In it he covers lots of scientific studies of the healing nature of meditation. There is no mysterious religious dogma here—what he presents has been studied clinically.
A couple of notes from my viewing of it.
Meditation is about paying attention and it has nothing to do with Buddhism (or it need not, in any case.)
It is attention for the sake of awareness. Awareness balances out thought in ways that are profoundly creative and we don’t learn this sort of awareness in our culture and certainly not in our schools.
He also suggests that if you change your perception of stress through meditation you can change the rate of bodily (physical) degradation. Stress actually causes illness. But in the process of changing our perception of stress we heal. Physically and mentally. He presents one study where in just 8 weeks of practice people with psychiatric disorders improve dramatically. Imagine what a life time of daily practice can bring us.
An inspiring idea he mentions—there are no positive or negative emotions—all emotions have information. If you know how to handle the information it can be very useful. And therefore one should not run away from any emotion. He recites Rumi’s Poem at this point:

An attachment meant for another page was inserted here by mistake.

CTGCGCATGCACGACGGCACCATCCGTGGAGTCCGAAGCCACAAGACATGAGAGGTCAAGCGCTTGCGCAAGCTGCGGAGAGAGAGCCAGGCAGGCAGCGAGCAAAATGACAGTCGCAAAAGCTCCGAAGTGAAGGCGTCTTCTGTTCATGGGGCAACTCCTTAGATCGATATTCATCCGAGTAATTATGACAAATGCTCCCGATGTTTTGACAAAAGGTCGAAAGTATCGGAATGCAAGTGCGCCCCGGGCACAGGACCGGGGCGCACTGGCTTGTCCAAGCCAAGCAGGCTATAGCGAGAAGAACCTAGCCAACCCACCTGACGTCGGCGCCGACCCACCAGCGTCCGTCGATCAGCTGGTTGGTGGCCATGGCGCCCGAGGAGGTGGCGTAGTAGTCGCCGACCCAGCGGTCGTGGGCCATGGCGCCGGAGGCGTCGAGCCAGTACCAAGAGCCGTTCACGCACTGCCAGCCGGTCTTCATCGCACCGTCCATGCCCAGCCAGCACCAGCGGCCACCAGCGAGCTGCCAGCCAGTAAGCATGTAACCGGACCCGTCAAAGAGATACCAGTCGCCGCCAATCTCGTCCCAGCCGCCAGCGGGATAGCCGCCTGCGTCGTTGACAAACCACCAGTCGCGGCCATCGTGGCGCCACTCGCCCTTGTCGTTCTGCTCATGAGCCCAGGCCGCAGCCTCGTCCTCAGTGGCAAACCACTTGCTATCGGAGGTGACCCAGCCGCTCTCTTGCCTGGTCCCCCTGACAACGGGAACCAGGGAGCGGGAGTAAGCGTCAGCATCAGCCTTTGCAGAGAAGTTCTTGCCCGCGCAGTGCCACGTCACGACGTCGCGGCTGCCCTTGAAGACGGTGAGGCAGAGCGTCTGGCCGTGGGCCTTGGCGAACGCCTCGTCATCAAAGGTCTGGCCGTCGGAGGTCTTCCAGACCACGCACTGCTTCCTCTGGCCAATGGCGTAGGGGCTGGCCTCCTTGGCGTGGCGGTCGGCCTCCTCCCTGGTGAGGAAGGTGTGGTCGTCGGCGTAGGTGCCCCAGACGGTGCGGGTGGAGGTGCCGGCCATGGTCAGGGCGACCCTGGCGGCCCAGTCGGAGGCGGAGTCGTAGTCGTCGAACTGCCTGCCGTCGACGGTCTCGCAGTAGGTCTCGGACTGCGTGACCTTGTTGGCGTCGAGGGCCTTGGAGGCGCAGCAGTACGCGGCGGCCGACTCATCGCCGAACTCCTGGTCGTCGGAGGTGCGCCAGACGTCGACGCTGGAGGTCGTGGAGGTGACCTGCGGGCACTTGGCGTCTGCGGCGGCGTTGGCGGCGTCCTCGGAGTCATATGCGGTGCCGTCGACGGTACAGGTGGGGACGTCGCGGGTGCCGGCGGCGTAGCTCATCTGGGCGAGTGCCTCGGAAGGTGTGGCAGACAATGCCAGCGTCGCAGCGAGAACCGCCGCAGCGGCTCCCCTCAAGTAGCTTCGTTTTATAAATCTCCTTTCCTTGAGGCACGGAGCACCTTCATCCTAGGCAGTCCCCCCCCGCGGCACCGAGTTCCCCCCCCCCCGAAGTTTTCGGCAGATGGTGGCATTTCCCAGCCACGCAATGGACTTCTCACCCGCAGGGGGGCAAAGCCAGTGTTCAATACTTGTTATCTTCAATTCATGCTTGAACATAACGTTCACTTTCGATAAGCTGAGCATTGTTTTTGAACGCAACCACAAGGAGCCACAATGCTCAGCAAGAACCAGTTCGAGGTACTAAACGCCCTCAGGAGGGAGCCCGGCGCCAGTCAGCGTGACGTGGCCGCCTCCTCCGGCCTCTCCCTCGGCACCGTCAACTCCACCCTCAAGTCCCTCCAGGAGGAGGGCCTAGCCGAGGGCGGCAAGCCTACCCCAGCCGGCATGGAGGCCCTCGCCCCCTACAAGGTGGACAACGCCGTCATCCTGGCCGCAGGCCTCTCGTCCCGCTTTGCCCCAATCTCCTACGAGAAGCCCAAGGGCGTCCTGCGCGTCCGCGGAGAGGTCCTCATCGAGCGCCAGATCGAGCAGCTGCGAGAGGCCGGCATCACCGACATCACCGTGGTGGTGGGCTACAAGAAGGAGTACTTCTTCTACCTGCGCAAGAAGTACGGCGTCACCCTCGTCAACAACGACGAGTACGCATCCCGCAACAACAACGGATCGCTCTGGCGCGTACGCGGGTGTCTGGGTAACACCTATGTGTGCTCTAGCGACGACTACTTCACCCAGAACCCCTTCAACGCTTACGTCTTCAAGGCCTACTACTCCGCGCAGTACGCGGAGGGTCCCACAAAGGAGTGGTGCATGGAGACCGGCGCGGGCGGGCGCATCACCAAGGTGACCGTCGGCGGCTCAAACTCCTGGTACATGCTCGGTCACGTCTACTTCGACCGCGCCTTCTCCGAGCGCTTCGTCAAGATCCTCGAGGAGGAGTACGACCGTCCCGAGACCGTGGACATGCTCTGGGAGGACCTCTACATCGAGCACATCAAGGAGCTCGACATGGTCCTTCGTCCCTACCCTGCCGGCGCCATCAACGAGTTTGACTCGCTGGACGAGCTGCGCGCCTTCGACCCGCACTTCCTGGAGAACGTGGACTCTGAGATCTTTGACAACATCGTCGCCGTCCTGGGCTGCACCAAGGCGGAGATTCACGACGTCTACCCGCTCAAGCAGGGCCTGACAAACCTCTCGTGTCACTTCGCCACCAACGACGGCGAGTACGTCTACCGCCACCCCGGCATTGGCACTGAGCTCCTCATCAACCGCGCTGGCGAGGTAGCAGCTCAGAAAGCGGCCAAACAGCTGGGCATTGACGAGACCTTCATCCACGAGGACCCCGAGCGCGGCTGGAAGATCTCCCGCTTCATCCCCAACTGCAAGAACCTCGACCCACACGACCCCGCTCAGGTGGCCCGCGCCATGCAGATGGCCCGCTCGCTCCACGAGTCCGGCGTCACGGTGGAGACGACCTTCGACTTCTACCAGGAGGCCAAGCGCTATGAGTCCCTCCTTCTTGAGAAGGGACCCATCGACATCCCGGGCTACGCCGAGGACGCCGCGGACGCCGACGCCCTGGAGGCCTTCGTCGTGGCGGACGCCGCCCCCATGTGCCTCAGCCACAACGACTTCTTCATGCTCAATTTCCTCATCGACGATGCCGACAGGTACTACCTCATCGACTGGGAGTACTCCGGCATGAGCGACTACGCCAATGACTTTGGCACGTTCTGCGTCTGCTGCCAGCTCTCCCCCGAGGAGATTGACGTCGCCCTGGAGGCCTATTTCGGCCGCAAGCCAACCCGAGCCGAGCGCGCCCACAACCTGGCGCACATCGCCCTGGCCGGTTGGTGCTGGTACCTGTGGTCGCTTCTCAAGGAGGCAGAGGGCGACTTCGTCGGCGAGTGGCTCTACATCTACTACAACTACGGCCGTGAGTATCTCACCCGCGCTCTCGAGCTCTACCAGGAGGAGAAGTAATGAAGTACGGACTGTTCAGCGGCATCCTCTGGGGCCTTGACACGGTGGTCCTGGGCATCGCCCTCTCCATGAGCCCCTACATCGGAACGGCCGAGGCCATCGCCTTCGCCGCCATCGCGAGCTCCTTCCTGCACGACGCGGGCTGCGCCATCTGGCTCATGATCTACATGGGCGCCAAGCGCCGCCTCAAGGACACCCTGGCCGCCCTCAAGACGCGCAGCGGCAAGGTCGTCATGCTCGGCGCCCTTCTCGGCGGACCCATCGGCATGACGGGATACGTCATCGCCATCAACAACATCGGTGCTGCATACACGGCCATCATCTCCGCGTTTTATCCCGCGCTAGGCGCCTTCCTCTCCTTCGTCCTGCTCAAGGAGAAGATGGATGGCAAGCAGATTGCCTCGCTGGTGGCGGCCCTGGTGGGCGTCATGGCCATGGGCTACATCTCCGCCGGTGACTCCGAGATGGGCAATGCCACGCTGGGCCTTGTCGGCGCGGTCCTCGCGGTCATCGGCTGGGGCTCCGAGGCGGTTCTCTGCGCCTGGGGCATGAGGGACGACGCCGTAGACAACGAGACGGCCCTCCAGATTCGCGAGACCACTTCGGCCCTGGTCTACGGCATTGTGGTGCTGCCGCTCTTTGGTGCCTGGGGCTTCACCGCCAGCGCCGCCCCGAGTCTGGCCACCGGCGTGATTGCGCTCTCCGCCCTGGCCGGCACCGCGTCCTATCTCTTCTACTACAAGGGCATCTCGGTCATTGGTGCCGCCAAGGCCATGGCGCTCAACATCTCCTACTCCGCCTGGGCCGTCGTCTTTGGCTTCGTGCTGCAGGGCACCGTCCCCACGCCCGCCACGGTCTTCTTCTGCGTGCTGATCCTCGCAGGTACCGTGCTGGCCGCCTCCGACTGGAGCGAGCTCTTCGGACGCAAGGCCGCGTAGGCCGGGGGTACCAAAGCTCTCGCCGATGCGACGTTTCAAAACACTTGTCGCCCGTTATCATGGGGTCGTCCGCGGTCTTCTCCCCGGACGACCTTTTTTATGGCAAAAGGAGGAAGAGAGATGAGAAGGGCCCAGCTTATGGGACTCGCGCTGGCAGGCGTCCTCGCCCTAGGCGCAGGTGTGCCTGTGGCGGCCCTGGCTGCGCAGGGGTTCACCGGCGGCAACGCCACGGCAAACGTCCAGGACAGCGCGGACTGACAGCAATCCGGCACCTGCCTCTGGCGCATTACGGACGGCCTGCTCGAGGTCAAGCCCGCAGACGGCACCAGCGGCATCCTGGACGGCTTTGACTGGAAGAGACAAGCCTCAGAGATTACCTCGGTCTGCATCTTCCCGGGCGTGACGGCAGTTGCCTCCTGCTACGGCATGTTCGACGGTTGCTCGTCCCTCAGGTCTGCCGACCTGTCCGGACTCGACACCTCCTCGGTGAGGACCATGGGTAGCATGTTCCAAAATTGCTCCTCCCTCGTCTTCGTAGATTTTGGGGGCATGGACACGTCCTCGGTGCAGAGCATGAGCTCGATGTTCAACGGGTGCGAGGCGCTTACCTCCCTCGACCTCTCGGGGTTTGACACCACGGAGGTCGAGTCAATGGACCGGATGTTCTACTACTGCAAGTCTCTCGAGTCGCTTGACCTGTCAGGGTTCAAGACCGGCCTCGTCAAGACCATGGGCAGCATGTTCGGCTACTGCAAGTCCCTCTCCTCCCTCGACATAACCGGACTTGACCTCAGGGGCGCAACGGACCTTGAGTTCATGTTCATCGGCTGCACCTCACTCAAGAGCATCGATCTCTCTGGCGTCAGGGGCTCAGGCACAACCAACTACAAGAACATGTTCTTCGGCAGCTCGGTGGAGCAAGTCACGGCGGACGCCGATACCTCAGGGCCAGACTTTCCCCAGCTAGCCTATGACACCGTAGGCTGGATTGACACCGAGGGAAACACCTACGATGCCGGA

The Guest House
This being human is a guest house.
Every morning a new arrival.
A joy, a depression, a meanness,
some momentary awareness comes
as an unexpected visitor.
Welcome and entertain them all!
Even if they’re a crowd of sorrows,
who violently sweep your house
empty of its furniture,
still, treat each guest honorably.
He may be clearing you out
for some new delight.
The dark thought, the shame, the malice,
meet them at the door laughing,
and invite them in.
Be grateful for whoever comes,
because each has been sent
as a guide from beyond.
~ Rumi ~
His overall message is in keeping with pieces I’ve posted on the neuroplasticity of the brain and the work that the Dalai Lama has done with neuroscientists. It turns out Jon Kabat-Zinn is part of that work with the Dalai Lama as well.
Kabat-Zinn says about neuroplasticity—in paraphrase—our brains are always synthesizing new neurons until we die. The restructuring of brain and healing happens through repetitive practice. Meditation is that repetitive practice in this instance. The brain is not static but is continually morphing itself. The brain can be restored!
This is a long video. I watched it over the course of the day in small bits. It was well worth it. Hint— the questions and answers at the end are fascinating.
I have more posts of featuring Jon Kabat-Zinn here. I like him because he makes meditation accesible to everyone.
I recommend Wherever You Go, There You Are to people new to meditation all the time. His is a very user friendly introduction to meditation and mindfulness.
First posted 11/2009